At the height of the American Indian Movement in the mid-1970s, Russell Means traveled to Connecticut to support the late Golden Hill Paugussett Chief Aurelius Piper Sr. in his fight to protect the tribe’s half-acre reservation, which was being encroached upon by a non-Indian neighbor.
Some 40 years later, on one of the coldest days in January 2009, Means, the most famous American Indian in the world, again stood on the steps of the Legislative Office Building in Hartford, Connecticut, and gave a passionate speech condemning the state of Connecticut and the United States government for their unjust treatment of the Schaghticoke Tribal Nation. Means, accompanied by his wife Pearl, had traveled from his Pine Ridge home to address a rally in support of the nation on the fifth anniversary of the Bureau of Indian Affair’s unprecedented reversal of the tribe’s federal acknowledgement.
“In the United States of America, they’ve refined genocide down to the stroke of a pen!” Means said. He exhorted the crowd of mostly indigenous people who came to the rally to stand up for their freedom and for justice. “If you want to be sovereign, act sovereign!” Means told the crowd. “John Mohawk said that in 1974 at the first International Indian Treaty Conference at the Standing Rock Sioux Indian Reservation and I took it to heart.”
Russell Means, a legend in his own time, comes from a tradition of Lakota Sioux leaders that included Crazy Horse and Sitting Bull. He was born on the Pine Ridge Indian Reservation on November 10, 1939, and passed into the spirit world at his Pine Ridge ranch on October 22, 2012, less than a month before his 73rd birthday. “Our dad and husband now walks among our ancestors,” the family said in a statement.
Means’ career spanned politics, acting, music and writing, but he is best known for his leadership in the American Indian Movement (AIM), an Indian rights organization that took direct action to assert the rights, sovereignty and dignity of American Indians in the 1960s and 1970s. Means captured national and international attention with AIM in 1973 when he led a 71-day armed takeover of the sacred ground at Wounded Knee, a small part of the Pine Ridge Reservation in South Dakota where the U.S. 7th Cavalry slaughtered and butchered an estimated 300 unarmed Lakota men, women and children on December 29, 1890.
Stories recalling Means’ extraordinary life as an activist are flooding the media and social networks: He participated in the 1969 occupation of Alcatraz. He took part in the 1970 prayer vigil on top of Mount Rushmore to “dramatize Lakota claims to Black Hills land,” as the New York Times put it. Also in 1970, he helped lead AIM’s Thanksgiving Day demonstration at Plymouth Rock where 200 American Indians seized the Mayflower, painted Plymouth Rock red and observed a day of mourning. Two years later, he participated in the Trail of Broken Treaties from California to Washington, D.C. (AIM was one of eight Indian organizations involved) and led the week-long occupation of the Bureau of Indian Affairs to protest broken treaties. In December 2007, Means and a small group of Lakota Sioux announced the withdrawal from all treaties with the United States government and declared that the Republic of Lakotah is a sovereign nation with property rights over thousands of square miles in South Dakota, North Dakota, Nebraska, Wyoming and Montana—not coincidentally, lands including those acknowledged as the Sioux Nation’s territory in the 1868 Treaty of Fort Laramie.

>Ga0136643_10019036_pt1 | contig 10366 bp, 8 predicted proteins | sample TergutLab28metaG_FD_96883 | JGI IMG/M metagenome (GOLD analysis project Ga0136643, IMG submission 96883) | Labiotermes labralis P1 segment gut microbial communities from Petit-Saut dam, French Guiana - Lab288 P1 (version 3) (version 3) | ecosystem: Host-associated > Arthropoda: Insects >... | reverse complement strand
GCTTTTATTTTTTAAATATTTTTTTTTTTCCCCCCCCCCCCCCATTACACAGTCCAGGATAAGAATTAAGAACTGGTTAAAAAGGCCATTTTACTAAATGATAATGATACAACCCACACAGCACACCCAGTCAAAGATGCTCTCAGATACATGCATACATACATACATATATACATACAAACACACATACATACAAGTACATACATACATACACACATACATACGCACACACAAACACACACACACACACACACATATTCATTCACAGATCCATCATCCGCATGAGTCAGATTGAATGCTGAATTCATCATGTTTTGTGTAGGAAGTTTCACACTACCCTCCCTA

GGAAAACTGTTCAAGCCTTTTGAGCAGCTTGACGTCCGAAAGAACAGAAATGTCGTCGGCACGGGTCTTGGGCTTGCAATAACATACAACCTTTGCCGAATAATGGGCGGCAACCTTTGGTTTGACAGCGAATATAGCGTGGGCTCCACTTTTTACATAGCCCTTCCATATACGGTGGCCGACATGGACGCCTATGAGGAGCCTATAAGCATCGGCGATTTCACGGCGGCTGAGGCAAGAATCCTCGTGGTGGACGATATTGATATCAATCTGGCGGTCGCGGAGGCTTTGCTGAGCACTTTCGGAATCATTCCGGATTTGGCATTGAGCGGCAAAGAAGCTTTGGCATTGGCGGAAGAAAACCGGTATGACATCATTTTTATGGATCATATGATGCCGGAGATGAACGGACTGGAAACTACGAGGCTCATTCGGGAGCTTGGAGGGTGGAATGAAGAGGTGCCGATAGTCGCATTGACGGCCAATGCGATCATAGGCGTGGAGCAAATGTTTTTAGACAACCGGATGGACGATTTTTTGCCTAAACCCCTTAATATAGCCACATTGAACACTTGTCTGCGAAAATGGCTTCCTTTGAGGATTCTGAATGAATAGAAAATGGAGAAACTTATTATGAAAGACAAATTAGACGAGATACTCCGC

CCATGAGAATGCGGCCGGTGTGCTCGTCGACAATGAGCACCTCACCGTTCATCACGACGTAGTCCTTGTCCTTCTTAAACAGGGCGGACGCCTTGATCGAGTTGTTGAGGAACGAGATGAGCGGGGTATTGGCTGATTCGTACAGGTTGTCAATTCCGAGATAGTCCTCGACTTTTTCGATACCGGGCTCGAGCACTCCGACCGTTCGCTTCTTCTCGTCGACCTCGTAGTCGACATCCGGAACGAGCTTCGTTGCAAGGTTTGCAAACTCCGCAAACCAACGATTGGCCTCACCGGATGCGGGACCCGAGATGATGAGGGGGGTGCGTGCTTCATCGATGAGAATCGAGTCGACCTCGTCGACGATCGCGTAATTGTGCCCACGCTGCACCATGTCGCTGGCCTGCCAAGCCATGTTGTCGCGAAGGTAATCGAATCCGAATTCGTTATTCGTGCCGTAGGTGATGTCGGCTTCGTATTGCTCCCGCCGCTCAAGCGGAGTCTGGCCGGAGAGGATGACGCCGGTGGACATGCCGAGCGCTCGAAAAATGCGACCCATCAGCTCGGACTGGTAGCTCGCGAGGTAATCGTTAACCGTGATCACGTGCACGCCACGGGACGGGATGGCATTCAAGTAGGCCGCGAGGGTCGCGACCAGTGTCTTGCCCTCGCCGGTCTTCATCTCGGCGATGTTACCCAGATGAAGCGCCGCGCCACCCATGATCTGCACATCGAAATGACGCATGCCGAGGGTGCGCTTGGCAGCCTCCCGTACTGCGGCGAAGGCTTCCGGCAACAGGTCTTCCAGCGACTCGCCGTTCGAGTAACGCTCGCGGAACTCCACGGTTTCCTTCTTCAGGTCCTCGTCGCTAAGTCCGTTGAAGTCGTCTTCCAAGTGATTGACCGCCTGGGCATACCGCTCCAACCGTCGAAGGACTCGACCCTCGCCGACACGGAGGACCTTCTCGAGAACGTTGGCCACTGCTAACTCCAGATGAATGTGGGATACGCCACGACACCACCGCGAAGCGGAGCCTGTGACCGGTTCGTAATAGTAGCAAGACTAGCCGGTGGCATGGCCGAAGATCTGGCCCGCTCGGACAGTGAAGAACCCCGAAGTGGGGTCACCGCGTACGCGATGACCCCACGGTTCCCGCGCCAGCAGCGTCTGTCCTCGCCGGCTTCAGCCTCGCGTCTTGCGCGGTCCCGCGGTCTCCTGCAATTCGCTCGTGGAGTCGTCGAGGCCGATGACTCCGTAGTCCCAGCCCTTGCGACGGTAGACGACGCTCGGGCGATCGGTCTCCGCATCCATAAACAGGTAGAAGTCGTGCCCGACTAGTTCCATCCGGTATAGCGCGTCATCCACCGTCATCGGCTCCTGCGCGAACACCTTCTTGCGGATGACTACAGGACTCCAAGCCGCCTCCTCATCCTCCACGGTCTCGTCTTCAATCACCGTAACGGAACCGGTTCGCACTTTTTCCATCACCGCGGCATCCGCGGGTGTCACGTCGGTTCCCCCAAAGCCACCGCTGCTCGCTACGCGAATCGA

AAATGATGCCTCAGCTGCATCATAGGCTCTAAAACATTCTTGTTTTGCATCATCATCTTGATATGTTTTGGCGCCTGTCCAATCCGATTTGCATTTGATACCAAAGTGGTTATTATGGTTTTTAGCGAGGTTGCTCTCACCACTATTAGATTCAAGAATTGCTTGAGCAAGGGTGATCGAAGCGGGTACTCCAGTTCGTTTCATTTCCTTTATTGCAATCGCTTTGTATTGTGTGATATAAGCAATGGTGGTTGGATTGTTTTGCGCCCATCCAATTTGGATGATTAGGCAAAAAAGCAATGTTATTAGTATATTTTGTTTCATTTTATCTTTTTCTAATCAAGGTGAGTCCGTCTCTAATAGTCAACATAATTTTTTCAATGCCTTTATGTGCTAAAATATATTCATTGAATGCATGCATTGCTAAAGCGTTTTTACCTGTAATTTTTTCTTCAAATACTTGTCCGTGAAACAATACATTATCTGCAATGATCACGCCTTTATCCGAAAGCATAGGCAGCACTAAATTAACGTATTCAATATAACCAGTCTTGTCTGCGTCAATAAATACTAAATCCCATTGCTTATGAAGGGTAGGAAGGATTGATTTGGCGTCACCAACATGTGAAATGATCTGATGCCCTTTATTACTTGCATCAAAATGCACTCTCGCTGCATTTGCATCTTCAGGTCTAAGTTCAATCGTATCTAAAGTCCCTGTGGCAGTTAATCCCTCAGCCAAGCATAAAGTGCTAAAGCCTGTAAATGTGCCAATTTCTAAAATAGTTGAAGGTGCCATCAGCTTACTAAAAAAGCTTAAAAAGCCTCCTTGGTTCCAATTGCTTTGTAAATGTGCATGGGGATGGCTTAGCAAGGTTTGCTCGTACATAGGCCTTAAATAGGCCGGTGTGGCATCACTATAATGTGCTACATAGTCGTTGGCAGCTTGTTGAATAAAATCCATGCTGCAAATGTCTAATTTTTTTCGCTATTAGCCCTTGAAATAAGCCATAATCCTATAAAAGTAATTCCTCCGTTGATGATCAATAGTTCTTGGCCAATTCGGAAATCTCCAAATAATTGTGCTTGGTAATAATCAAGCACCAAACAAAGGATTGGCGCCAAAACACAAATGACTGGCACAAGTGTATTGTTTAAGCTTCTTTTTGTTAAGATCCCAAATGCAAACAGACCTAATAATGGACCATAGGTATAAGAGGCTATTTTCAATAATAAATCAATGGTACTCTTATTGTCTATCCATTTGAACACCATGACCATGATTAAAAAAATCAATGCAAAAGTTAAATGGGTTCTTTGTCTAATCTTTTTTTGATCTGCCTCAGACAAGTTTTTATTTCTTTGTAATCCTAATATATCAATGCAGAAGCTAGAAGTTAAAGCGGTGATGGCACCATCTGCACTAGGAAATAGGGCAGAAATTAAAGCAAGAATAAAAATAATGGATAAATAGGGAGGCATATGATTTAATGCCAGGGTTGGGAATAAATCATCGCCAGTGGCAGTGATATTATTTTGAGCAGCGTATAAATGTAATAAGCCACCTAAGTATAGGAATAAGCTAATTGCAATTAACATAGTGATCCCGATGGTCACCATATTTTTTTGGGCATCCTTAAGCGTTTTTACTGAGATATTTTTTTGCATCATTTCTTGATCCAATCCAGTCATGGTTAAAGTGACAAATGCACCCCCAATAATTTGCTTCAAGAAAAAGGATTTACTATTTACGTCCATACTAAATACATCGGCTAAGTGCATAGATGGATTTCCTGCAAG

“There are some who say, ‘Well, if we don’t have our treaty, we have nothing,’” Means said on announcing the Republic of Lakotah. “To them, I say, look around you. You already have nothing! You experience the worst poverty, the worst health, the worst environmental problems, the worst of everything, plus they have stolen your territory, your freedom, and your self-respect. Wake up! What you wave around in the name of ‘sovereignty’ is no longer a treaty, it is a broken contract!”
As stories about Means’ life and reactions to his death flood the media, Robert Chanate highlighted a little-known aspect of Means’ activism: The most famous Indian in the world would go out of his way, literally, to lend his fame to help other Indigenous Peoples stand up for their rights and for justice wherever he was needed.